Contact attorney Nathan Mubasher for a free consultation and evaluation of your case.

Schedule a free consultation today with attorney Nathan Mubasher.

Call (800) 691-2721 and let’s talk about your options.

CONTACT INFORMATION FOR NATHAN MUBASHER:

Law Offices of Nathan Mubasher
2621 Green River Rd, Ste 105 PMB 403
Corona, CA 92882
tel 1-800-691-2721 | fax 1-310-356-3660
www.mubasherlaw.com

DISCLAIMER:

Thank you for reading. I hope I could have been educational as I endeavor to provide my knowledge as a free public service. Please note that all the materials and information on this blog are general analyses made available for the public’s general informational purposes only. These analyses are not in any way intended to serve as specific legal advice to be applied in your particular situation. Although I am an attorney, absent a signed retention and engagement letter, I am not your attorney. There are no exceptions to this rule. Moreover, you shall not rely on the information I am providing you, as it is only for your general knowledge and educational purposes, since this information would likely change based on any additional facts. Thus the transmission and receipt of information on this blog by anyone does not form or constitute an attorney-client relationship. My knowledge of laws is limited to California. Anyone receiving any information on this blog should not act upon the information provided without first obtaining the services of professional legal counsel licensed in their respective jurisdiction. Best of luck.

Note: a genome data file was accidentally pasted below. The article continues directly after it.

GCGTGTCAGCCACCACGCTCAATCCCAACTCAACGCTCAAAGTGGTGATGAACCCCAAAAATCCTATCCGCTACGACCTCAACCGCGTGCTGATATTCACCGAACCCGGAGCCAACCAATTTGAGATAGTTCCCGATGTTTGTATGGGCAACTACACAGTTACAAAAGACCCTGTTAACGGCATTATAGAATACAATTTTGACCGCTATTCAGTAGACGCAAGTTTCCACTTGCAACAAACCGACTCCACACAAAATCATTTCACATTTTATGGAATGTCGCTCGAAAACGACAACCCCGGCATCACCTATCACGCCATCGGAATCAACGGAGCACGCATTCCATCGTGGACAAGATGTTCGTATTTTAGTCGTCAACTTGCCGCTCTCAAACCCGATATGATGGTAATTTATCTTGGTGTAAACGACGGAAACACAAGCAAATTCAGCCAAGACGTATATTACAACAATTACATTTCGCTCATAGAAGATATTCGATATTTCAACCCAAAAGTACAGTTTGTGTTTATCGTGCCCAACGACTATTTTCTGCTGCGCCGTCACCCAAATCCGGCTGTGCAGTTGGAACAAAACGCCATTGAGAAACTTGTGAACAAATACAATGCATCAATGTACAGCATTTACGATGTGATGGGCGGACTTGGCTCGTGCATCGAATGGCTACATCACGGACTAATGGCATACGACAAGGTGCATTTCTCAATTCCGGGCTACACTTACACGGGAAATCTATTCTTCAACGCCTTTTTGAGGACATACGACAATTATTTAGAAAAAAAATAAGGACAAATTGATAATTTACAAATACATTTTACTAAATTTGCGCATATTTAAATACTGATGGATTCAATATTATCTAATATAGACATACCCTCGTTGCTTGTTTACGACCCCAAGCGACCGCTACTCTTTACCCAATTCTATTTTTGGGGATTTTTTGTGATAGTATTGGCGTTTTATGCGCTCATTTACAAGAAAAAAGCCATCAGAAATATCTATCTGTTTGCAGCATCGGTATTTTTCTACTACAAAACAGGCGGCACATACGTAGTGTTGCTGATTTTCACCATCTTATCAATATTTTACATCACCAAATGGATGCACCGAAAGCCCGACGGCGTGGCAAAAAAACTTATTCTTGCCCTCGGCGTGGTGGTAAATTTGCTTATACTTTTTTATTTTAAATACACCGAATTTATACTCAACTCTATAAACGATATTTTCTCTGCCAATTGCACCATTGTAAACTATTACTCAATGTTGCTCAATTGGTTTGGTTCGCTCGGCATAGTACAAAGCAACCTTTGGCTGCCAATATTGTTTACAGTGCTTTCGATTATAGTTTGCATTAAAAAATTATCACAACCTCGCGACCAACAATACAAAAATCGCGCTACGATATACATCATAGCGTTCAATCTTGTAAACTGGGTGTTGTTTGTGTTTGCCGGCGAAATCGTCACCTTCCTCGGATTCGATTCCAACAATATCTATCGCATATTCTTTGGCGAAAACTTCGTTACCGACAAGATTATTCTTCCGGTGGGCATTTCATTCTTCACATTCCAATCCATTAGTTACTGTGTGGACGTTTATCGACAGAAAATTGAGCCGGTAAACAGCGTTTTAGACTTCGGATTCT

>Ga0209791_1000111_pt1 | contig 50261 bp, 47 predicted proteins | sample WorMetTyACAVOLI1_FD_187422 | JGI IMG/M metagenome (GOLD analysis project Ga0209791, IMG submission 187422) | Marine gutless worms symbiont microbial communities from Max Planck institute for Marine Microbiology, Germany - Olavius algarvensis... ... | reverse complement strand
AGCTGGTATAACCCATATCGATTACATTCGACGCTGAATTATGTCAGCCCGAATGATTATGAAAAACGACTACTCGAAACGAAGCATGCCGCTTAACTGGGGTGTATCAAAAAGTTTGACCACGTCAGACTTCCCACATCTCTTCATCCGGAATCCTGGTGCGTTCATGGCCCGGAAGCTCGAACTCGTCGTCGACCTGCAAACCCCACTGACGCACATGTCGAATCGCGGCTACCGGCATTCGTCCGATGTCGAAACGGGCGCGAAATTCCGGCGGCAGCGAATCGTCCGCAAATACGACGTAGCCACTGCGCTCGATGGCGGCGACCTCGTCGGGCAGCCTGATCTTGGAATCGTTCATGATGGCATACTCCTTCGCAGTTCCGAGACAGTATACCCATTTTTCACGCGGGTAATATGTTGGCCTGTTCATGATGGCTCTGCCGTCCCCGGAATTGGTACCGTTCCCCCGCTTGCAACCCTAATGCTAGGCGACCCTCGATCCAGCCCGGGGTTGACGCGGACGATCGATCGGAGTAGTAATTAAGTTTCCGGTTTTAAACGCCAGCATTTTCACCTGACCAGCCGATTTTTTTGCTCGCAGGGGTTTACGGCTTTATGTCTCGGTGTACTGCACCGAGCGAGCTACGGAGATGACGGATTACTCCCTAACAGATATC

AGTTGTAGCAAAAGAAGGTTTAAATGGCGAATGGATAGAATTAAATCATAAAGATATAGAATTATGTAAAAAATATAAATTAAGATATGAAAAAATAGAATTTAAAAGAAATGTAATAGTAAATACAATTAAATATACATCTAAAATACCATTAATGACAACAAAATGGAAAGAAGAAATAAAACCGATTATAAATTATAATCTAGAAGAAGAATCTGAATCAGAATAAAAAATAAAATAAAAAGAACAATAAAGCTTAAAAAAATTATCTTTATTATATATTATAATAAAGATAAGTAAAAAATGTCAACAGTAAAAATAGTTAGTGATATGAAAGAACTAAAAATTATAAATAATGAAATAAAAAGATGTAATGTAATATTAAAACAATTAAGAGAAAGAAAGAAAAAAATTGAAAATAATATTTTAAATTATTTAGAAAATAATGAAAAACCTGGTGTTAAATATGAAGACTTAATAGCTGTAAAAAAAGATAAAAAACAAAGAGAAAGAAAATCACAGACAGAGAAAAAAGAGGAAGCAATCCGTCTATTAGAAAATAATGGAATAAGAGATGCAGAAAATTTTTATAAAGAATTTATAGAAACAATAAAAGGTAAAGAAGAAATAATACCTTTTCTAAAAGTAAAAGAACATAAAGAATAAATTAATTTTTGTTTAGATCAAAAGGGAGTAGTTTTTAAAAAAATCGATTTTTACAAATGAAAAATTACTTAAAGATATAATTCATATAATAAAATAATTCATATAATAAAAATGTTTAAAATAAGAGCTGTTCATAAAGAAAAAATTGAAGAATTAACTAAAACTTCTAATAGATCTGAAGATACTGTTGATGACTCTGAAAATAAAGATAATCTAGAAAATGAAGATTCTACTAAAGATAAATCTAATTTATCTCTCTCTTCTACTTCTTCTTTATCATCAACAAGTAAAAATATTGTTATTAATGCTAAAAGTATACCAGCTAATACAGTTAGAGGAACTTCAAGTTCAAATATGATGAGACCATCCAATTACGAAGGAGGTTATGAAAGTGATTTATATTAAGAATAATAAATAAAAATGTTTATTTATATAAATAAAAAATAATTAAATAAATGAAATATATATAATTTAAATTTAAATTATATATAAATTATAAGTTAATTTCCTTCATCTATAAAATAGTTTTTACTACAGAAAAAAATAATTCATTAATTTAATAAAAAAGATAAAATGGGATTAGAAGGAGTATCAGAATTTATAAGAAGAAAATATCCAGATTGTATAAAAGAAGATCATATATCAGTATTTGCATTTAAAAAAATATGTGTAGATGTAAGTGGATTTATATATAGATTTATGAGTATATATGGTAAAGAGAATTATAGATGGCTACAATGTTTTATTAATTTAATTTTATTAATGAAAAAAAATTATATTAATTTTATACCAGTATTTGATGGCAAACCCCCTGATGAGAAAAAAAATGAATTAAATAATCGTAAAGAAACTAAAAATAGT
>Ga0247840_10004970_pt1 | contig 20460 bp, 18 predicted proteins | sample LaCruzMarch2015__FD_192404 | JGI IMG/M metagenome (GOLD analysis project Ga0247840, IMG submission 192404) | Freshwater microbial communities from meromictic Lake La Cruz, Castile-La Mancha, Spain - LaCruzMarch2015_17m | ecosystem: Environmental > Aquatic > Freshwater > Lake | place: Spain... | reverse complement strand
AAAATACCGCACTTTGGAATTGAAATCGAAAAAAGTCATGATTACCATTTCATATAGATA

Motion for judgment notwithstanding the verdict in California

A motion for judgment notwithstanding the verdict in California is the topic of this blog post.

A motion for judgment notwithstanding the verdict is more limited in scope than a motion for a new trial.  However if it is used in the appropriate situations it is much more powerful due to the  fact that if you win the motion for judgment notwithstanding the verdict the court will enter a new and different judgment in your favor.

A motion for judgment notwithstanding the verdict in California (JNOV) challenges the legal sufficiency of the evidence at trial.  A JNOV also differs from a motion for a new trial in that a JNOV motion consists of a single document.  The entire motion, including the notice of motion and memorandum of points and authorities, is due at the same time as the notice of intent to move for a new trial.

Law authorizing a motion for judgment notwithstanding the verdict in California.

A JNOV motion in California is authorized under Code of Civil Procedure section 629 which states in pertinent part that, “The court, before the expiration of its power to rule on a motion for a new trial, either of its own motion, after five days’ notice, or on motion of a party against whom a verdict has been rendered, shall render judgment in favor of the aggrieved party notwithstanding the verdict whenever a motion for a directed verdict for the aggrieved party should have been granted had a previous motion been made.”